What is Egg Loading?
You’ve heard the statement, “Three’s a crowd!” Well, in the monarch world the same holds true. Laying eggs on healthy, lush milkweed plants is extraordinarily important. Emerging monarch caterpillars chew, munch and devour their own eggshell for nourishment, but they may also ingest the eggshell of another if close by.
For this reason the female seeks to lay her eggs very carefully – only one egg per plant. Notice the differences between the egg photos on this page! They tell a story.
When milkweed is scarce and a shortage affects the habitat, seeking out viable plants becomes difficult. The female reverts to laying more than one egg on the same leaf or plant. Also, if she is very tired near the end of her laying period, she may place three or more on the same leaf. “Egg loading” can occur when milkweed is not plentiful. Planting milkweed and nectar producing flowers to replenish deficiencies in the habitat is crucial to the future of the monarch butterfly… and the bees!
PHOTO: Holli Webb Hearn
Pretend you are a tiny little caterpillar! You are growing inside the tiny little white egg your monarch mother laid a few days ago on a delicious milkweed leaf. Your beautiful egg is not round, but oval in shape . . . like a football. Tiny lines can be seen on it from top to bottom. Eggs that are in the shape of circle are another type of insect.
Children playing in fields will be able to find you. If they look closely, they may even be able to see your tiny black head at the top of your eggshell. After three or four days, when the time is exactly right, you begin to chew a hole in the top of your eggshell. Your body has begun to grow and you are feeling very squeezed and cramped! There isn’t very much room left inside that eggshell. How exciting it is when you chew through the top of the shell.
Now you can peek out and see balloons of pink milkweed buds swaying in the warm summer breeze. If you look closely, you can see other eggs that another mother monarch has laid. She will lay hundreds of eggs in a day.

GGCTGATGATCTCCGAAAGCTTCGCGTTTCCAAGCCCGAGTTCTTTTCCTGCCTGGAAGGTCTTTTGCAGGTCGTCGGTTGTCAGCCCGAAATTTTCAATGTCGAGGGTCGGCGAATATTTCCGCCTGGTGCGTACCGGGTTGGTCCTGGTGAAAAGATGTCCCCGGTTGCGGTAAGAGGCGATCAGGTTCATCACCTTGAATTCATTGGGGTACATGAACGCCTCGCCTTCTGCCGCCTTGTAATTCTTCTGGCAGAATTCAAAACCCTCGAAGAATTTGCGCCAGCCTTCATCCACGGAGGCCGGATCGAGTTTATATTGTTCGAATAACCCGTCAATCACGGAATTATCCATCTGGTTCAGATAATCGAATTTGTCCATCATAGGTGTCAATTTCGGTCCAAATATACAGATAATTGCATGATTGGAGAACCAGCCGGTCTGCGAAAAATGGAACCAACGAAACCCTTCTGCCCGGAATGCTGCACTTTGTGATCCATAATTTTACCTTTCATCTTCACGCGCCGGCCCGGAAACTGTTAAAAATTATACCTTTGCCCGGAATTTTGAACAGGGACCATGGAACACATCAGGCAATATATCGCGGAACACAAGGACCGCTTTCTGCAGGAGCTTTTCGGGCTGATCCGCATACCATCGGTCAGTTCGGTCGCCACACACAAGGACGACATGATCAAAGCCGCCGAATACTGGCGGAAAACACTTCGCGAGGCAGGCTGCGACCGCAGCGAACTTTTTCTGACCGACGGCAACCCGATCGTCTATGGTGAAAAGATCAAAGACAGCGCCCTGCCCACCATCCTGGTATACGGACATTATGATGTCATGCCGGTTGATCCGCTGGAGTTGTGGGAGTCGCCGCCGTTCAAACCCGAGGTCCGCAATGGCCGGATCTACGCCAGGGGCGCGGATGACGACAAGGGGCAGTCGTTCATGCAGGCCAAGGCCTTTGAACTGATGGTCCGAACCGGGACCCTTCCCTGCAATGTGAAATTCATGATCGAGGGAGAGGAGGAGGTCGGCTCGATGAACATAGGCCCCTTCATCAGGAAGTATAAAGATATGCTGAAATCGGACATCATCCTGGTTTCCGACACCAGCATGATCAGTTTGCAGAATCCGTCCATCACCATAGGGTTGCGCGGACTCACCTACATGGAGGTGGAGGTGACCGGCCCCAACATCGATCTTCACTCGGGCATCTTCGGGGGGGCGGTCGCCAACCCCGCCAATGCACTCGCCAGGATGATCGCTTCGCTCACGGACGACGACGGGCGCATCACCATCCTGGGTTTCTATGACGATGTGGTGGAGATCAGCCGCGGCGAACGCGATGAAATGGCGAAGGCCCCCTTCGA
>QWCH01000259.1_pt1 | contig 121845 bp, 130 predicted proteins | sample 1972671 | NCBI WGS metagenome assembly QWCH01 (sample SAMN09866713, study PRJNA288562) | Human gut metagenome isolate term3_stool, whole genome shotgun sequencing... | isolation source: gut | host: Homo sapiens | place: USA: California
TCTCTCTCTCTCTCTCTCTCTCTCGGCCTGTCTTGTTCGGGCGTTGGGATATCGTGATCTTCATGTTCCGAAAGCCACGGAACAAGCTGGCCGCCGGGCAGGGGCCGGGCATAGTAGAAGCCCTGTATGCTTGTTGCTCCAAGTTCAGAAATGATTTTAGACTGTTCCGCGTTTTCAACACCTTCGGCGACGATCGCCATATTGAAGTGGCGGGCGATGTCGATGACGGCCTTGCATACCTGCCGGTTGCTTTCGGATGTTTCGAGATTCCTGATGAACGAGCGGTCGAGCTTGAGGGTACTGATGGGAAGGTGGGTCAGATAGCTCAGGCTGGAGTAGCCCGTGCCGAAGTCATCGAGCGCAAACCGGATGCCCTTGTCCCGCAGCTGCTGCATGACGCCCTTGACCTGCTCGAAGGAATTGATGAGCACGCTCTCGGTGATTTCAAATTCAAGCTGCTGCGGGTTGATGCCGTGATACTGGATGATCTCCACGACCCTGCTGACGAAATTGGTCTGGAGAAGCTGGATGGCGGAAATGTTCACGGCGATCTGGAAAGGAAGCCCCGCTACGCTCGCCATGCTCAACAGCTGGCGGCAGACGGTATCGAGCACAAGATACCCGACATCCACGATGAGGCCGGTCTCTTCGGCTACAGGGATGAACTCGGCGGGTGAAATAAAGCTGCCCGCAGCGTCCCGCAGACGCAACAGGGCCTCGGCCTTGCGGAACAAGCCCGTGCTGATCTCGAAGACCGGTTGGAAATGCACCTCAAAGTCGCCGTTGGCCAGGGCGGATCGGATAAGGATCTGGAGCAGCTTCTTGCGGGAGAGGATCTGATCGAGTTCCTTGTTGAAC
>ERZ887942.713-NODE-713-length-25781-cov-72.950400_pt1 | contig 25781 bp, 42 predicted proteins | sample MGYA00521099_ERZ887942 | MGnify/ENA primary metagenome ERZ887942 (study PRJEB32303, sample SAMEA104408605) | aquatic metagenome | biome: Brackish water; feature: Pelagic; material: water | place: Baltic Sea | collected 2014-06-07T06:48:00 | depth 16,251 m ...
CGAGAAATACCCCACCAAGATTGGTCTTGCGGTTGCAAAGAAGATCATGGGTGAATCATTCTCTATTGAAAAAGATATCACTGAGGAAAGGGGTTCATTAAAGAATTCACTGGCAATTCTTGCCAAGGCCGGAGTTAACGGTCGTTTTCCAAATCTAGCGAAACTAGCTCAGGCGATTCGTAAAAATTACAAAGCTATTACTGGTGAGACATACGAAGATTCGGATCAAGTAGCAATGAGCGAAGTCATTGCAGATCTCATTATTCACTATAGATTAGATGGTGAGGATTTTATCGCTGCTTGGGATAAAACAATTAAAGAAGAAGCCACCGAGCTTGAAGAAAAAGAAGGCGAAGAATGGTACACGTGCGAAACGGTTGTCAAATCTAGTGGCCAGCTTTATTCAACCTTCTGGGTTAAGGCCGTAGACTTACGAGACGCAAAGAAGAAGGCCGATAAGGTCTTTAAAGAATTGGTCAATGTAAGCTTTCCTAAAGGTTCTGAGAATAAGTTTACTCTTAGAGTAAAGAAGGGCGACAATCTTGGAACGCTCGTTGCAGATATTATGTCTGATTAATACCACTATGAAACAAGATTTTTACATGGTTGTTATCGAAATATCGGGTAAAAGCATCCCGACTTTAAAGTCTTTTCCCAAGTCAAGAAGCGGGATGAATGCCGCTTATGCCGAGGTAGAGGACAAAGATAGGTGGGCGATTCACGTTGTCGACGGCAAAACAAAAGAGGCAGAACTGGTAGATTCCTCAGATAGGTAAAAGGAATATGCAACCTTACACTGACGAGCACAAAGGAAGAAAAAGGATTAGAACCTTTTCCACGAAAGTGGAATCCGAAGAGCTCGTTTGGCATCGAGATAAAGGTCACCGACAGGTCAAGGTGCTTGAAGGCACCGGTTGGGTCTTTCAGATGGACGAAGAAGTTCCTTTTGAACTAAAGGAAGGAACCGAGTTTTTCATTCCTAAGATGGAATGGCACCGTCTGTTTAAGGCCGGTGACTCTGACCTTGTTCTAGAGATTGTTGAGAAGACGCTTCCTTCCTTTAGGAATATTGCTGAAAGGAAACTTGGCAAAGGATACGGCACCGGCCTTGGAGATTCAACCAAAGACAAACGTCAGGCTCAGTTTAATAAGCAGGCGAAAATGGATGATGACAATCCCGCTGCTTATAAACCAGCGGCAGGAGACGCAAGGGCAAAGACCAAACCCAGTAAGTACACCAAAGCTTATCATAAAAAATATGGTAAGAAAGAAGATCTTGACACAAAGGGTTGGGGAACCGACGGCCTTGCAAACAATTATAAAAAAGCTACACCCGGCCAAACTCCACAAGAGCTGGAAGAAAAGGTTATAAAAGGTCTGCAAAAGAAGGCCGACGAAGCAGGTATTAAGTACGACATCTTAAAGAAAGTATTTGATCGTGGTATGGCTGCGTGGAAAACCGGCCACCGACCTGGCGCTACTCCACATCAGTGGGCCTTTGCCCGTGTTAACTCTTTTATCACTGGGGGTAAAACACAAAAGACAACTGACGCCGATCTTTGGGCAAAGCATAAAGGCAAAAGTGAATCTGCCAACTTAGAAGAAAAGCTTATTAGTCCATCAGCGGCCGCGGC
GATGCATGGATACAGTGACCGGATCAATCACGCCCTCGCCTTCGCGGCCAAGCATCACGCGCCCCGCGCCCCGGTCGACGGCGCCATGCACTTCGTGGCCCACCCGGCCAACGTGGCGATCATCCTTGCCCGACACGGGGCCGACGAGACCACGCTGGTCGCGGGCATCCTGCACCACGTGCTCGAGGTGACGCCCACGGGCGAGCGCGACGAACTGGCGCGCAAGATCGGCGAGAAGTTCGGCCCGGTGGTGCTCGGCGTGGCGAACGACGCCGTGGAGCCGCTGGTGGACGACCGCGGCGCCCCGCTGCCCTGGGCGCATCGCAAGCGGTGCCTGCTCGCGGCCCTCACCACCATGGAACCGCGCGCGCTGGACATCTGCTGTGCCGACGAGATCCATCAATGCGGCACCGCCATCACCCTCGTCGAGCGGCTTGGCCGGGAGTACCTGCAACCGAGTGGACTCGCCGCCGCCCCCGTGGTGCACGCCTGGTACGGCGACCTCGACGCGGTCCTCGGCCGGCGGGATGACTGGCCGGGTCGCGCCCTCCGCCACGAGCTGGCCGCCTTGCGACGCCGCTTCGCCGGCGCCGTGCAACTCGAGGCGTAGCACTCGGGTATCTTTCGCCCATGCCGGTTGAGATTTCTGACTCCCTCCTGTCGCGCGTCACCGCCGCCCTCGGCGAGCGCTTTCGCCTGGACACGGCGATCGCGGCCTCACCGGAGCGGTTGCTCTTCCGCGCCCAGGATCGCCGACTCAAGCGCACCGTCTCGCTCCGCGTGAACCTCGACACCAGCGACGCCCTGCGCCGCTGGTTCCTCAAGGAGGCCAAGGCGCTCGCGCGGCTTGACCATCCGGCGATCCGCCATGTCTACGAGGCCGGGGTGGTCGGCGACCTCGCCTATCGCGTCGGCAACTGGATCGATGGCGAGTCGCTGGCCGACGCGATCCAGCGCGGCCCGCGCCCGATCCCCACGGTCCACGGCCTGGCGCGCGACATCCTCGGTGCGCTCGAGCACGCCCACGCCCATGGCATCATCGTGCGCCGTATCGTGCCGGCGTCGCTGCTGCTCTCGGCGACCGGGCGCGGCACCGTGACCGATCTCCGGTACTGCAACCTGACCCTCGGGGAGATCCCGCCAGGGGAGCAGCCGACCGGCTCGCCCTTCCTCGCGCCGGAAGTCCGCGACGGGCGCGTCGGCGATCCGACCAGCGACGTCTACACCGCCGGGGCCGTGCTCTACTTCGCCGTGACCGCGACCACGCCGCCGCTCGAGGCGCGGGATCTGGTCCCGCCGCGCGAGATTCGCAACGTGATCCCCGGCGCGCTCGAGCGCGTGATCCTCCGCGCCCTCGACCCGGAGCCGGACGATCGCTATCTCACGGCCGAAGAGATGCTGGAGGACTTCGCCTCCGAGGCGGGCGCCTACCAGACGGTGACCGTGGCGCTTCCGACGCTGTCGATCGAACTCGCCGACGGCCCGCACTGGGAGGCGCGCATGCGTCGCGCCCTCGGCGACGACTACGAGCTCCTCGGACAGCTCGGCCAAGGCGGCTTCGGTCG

OK…now let’s get back to work. Keep chewing and when the opening is big enough, you can crawl out…push…tug…wiggle…squirm…squeeeeeeeeze your way out! WOW!
PHOTO: Edith Smith 2005
“Why should I do that,” you ask?
To protect hatching Monarch caterpillars and adult butterflies!
A hatching Monarch caterpillar eats its way out of its eggshell. If there are pathogens left by the adult butterfly as she laid the egg, the caterpillar eats the pathogens and becomes ill.
The Monarch Program website gives information about two common types of pathogens that attack Monarch Butterflies: Baculoviridae (nucleopolyhedroviruse) and Neogregarin (Ophryocystis elektroscirrha).
Baculoviruses are pathogens, like some human viruses, which attack insects and arthropods, while Neogregarin (Ophryocystis elektroscirrha) is a tissue specific parasite from the family Neogregarinidae. Neogregarin does not kill caterpillars, but adult Monarchs that are heavily infected often die before they mate, don’t live long, and are smaller than normal.
PHOTO: Holli Webb Hearn
It’s been an exciting morning, but now it’s time to do what YOU do best…monarch caterpillars are munching machines! They eat all day long! They munch, crunch, munch milkweed. Just look around…milkweed is growing everywhere! What an exciting view…off in the distance another little monarch caterpillar is busy munching milkweed, too. Now it’s YOUR turn to proudly start your day and say
“Hello world”…”I’m a monarch caterpillar!